Although Vancouver is chock-full of glass skyscrapers now, our buildings don’t begin to reach the heights of others from around the globe.
For a time in the 1910’s, however, our West Coast city was the home to two of the British Empire’s tallest buildings.
While both buildings held the title for a short time, they are both still standing today!
The Dominion Building
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Located on 207 West Hastings, the Dominion Building was first erected in 1910. With 13 storeys, the spot was Vancouver’s first skyscraper and cost a cool $600,000. With inflation, that is equivalent to more than $15 million. The building was named after Dominion Trust and went under just four years later in financial collapse.
But with the structure’s Beaux-Arts style and an open staircase that runs the full height of the building – it sure has added to our skyline.
The Sun Tower
The Sun Tower was originally known as the World Tower and is still standing at 100 West Pender Street. Built between 1911-1912, it quickly took over the title of the tallest building in the British Empire, due to its 17-storeys. Following the theme, architect W.T. Whiteway designed it in the beaux-arts style.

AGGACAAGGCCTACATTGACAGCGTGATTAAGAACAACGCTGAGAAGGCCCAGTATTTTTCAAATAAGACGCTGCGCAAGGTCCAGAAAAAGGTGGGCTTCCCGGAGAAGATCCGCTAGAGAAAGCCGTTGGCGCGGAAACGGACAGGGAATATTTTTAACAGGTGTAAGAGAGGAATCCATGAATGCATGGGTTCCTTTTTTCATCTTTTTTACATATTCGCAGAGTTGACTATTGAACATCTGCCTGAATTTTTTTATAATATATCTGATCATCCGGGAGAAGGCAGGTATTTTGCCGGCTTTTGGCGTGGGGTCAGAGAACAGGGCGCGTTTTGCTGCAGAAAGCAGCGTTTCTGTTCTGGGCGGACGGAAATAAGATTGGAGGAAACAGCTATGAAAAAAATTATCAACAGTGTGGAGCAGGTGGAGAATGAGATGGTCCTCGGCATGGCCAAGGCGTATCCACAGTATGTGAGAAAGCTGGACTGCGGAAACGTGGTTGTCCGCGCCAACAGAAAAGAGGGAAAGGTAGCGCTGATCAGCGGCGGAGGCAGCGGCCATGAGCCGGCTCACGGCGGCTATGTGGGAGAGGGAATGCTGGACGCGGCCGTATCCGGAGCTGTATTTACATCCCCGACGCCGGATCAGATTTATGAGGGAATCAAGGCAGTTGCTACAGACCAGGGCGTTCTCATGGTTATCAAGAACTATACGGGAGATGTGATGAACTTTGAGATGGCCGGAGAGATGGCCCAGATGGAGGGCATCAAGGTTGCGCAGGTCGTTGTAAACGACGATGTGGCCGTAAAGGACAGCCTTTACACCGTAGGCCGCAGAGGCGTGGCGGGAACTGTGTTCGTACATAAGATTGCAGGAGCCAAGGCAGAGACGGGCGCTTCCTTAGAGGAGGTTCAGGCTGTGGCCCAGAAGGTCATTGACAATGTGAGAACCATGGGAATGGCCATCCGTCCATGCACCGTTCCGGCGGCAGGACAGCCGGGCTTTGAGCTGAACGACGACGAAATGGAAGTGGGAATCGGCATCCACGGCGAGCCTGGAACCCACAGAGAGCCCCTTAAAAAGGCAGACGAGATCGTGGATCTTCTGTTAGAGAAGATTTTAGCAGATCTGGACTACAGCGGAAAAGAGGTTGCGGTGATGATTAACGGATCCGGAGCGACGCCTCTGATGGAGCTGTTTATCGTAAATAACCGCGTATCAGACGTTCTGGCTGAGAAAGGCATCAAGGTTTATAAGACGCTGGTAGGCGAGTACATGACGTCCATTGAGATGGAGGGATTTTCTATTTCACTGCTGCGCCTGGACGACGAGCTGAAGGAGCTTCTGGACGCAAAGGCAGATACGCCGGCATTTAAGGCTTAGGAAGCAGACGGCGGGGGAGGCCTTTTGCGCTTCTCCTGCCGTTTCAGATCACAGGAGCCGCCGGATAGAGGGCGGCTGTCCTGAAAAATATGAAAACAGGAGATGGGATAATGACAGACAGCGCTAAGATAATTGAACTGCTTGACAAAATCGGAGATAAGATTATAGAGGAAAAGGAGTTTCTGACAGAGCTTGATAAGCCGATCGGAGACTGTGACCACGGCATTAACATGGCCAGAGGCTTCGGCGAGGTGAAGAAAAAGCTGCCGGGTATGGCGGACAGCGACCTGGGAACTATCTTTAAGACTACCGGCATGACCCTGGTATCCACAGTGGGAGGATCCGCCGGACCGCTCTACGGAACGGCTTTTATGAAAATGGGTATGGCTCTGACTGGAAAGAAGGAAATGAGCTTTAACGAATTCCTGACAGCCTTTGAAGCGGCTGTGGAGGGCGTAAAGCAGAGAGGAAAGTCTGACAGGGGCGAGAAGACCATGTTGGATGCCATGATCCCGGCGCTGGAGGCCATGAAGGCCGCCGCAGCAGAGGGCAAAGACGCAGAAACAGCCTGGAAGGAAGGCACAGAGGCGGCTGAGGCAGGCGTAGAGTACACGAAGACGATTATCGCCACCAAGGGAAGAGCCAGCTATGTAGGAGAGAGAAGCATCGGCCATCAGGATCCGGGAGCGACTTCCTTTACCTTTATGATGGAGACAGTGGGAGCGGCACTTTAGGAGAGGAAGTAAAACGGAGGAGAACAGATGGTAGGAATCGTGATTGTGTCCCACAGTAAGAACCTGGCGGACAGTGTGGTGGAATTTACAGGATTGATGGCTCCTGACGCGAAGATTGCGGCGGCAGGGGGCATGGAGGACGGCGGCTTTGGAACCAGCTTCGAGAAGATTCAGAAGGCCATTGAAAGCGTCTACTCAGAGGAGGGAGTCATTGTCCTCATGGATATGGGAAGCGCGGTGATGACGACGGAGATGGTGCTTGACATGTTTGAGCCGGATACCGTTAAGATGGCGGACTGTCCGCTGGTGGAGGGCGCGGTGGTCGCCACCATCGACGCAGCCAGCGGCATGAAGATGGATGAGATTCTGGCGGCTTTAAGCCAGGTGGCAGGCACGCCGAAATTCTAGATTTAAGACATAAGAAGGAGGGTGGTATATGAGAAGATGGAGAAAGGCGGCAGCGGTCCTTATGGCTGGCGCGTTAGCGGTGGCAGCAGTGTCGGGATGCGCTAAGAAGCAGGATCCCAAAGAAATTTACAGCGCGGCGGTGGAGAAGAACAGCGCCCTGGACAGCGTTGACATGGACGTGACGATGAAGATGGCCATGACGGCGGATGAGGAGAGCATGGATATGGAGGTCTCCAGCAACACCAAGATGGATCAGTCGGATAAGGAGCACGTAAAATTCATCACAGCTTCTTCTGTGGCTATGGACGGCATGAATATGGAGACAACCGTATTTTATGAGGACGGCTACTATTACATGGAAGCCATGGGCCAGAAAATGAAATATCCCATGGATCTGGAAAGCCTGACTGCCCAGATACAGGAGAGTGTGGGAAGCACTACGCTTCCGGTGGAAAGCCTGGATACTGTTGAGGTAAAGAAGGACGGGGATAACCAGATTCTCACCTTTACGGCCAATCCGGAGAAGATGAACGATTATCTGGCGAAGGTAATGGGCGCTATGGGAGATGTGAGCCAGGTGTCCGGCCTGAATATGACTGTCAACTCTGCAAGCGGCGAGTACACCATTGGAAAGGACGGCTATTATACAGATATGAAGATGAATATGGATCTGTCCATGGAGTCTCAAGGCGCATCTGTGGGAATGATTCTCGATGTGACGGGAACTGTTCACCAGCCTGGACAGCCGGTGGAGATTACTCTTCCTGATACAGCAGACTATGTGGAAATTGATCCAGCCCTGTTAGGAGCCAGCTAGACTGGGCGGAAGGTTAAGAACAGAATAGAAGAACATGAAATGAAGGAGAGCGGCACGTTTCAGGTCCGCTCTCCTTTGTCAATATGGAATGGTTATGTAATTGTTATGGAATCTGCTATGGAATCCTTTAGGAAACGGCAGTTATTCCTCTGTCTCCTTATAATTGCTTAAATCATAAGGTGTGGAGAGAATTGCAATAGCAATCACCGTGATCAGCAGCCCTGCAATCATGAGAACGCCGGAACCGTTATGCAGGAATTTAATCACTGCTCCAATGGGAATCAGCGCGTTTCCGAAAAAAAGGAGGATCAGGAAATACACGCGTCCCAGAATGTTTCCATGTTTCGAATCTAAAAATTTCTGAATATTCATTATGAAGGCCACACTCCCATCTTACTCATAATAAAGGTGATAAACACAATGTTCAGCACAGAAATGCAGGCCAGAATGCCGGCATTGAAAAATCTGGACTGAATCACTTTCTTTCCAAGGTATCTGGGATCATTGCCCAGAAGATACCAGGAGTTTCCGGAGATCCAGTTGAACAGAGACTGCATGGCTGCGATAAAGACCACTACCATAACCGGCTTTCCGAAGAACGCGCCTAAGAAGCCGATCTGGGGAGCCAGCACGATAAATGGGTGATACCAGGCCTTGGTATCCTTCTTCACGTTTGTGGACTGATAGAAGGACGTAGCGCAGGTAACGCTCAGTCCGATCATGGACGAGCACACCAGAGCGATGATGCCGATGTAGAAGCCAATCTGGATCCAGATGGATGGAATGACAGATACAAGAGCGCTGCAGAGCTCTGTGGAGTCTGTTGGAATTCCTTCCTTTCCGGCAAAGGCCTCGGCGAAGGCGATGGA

It was named by L.D. Taylor, owner of Vancouver World newspaper. Taylor sold the building to Bekins Storage, when a recession hit during the First World War. It later became the home of the Vancouver Sun newspaper from 1937-65.
During its time, the World Tower made international headlines, when the Human Fly decided to climb it.
Harry Gardiner a.k.a the Human Fly was best known for climbing tall buildings without safety equipment. He had climbed more than 700 throughout Europe and North America. When Gardiner scaled the outside of the World Tower in 1918, hundreds crowded the streets to watch.
The tallest building in the world now belongs to the Burj Khalifa in Dubai. It has a height of 828 meters (compare that to the Sun Tower’s 82 meters).
Vancouver may not have two of the tallest buildings in the Empire. But they stand as heritage sites now and hold the key to a unique part of Vancouver history.
For more stories about Vancouver’s history, check out our History section!
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